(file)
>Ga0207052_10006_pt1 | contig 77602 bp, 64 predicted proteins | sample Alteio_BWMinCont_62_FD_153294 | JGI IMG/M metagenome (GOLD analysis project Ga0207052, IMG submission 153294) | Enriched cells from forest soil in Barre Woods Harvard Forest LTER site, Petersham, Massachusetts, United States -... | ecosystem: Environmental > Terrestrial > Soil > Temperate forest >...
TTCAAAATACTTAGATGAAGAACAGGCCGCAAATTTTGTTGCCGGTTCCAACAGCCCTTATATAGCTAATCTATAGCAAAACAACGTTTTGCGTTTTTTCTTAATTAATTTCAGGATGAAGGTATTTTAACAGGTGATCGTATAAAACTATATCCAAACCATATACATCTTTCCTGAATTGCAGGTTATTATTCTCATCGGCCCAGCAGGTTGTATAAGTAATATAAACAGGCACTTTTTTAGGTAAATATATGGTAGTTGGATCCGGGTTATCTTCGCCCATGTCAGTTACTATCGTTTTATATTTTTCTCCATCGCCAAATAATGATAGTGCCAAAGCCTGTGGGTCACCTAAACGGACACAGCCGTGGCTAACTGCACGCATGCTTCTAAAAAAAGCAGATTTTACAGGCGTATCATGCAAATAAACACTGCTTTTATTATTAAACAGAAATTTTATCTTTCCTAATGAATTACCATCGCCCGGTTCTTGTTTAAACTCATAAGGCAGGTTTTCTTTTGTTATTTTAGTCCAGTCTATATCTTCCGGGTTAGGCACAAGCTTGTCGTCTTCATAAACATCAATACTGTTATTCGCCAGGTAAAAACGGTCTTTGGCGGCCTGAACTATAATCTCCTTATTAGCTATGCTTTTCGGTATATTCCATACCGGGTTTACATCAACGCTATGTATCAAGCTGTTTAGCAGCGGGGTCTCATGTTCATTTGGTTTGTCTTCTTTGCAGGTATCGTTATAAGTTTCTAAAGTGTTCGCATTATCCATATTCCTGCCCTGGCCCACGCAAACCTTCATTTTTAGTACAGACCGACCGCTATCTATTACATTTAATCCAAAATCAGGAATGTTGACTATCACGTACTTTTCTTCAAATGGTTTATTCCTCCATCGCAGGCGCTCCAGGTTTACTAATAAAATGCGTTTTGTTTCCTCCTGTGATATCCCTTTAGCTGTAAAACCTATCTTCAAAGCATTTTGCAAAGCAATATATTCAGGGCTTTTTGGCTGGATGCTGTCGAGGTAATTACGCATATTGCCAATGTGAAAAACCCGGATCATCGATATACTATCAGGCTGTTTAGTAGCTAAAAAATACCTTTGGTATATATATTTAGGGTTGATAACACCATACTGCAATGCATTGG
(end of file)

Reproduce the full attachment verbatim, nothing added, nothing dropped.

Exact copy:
>Ga0207052_10006_pt1 | contig 77602 bp, 64 predicted proteins | sample Alteio_BWMinCont_62_FD_153294 | JGI IMG/M metagenome (GOLD analysis project Ga0207052, IMG submission 153294) | Enriched cells from forest soil in Barre Woods Harvard Forest LTER site, Petersham, Massachusetts, United States -... | ecosystem: Environmental > Terrestrial > Soil > Temperate forest >...
TTCAAAATACTTAGATGAAGAACAGGCCGCAAATTTTGTTGCCGGTTCCAACAGCCCTTATATAGCTAATCTATAGCAAAACAACGTTTTGCGTTTTTTCTTAATTAATTTCAGGATGAAGGTATTTTAACAGGTGATCGTATAAAACTATATCCAAACCATATACATCTTTCCTGAATTGCAGGTTATTATTCTCATCGGCCCAGCAGGTTGTATAAGTAATATAAACAGGCACTTTTTTAGGTAAATATATGGTAGTTGGATCCGGGTTATCTTCGCCCATGTCAGTTACTATCGTTTTATATTTTTCTCCATCGCCAAATAATGATAGTGCCAAAGCCTGTGGGTCACCTAAACGGACACAGCCGTGGCTAACTGCACGCATGCTTCTAAAAAAAGCAGATTTTACAGGCGTATCATGCAAATAAACACTGCTTTTATTATTAAACAGAAATTTTATCTTTCCTAATGAATTACCATCGCCCGGTTCTTGTTTAAACTCATAAGGCAGGTTTTCTTTTGTTATTTTAGTCCAGTCTATATCTTCCGGGTTAGGCACAAGCTTGTCGTCTTCATAAACATCAATACTGTTATTCGCCAGGTAAAAACGGTCTTTGGCGGCCTGAACTATAATCTCCTTATTAGCTATGCTTTTCGGTATATTCCATACCGGGTTTACATCAACGCTATGTATCAAGCTGTTTAGCAGCGGGGTCTCATGTTCATTTGGTTTGTCTTCTTTGCAGGTATCGTTATAAGTTTCTAAAGTGTTCGCATTATCCATATTCCTGCCCTGGCCCACGCAAACCTTCATTTTTAGTACAGACCGACCGCTATCTATTACATTTAATCCAAAATCAGGAATGTTGACTATCACGTACTTTTCTTCAAATGGTTTATTCCTCCATCGCAGGCGCTCCAGGTTTACTAATAAAATGCGTTTTGTTTCCTCCTGTGATATCCCTTTAGCTGTAAAACCTATCTTCAAAGCATTTTGCAAAGCAATATATTCAGGGCTTTTTGGCTGGATGCTGTCGAGGTAATTACGCATATTGCCAATGTGAAAAACCCGGATCATCGATATACTATCAGGCTGTTTAGTAGCTAAAAAATACCTTTGGTATATATATTTAGGGTTGATAACACCATACTGCAATGCATTGG